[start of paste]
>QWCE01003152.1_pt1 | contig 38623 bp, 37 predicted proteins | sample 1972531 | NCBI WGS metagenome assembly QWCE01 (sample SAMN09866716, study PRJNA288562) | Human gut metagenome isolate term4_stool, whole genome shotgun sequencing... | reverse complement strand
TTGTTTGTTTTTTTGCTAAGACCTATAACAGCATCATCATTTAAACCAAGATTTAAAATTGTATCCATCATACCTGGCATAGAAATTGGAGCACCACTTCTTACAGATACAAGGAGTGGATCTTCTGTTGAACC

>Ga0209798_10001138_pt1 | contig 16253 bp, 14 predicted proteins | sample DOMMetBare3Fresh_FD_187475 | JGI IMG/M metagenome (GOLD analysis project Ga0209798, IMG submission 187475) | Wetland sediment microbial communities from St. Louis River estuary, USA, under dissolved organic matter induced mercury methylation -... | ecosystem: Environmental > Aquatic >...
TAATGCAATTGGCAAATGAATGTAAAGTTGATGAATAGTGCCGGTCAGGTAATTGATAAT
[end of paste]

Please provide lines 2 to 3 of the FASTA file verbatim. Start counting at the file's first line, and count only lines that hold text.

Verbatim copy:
TTGTTTGTTTTTTTGCTAAGACCTATAACAGCATCATCATTTAAACCAAGATTTAAAATTGTATCCATCATACCTGGCATAGAAATTGGAGCACCACTTCTTACAGATACAAGGAGTGGATCTTCTGTTGAACC

>Ga0209798_10001138_pt1 | contig 16253 bp, 14 predicted proteins | sample DOMMetBare3Fresh_FD_187475 | JGI IMG/M metagenome (GOLD analysis project Ga0209798, IMG submission 187475) | Wetland sediment microbial communities from St. Louis River estuary, USA, under dissolved organic matter induced mercury methylation -... | ecosystem: Environmental > Aquatic >...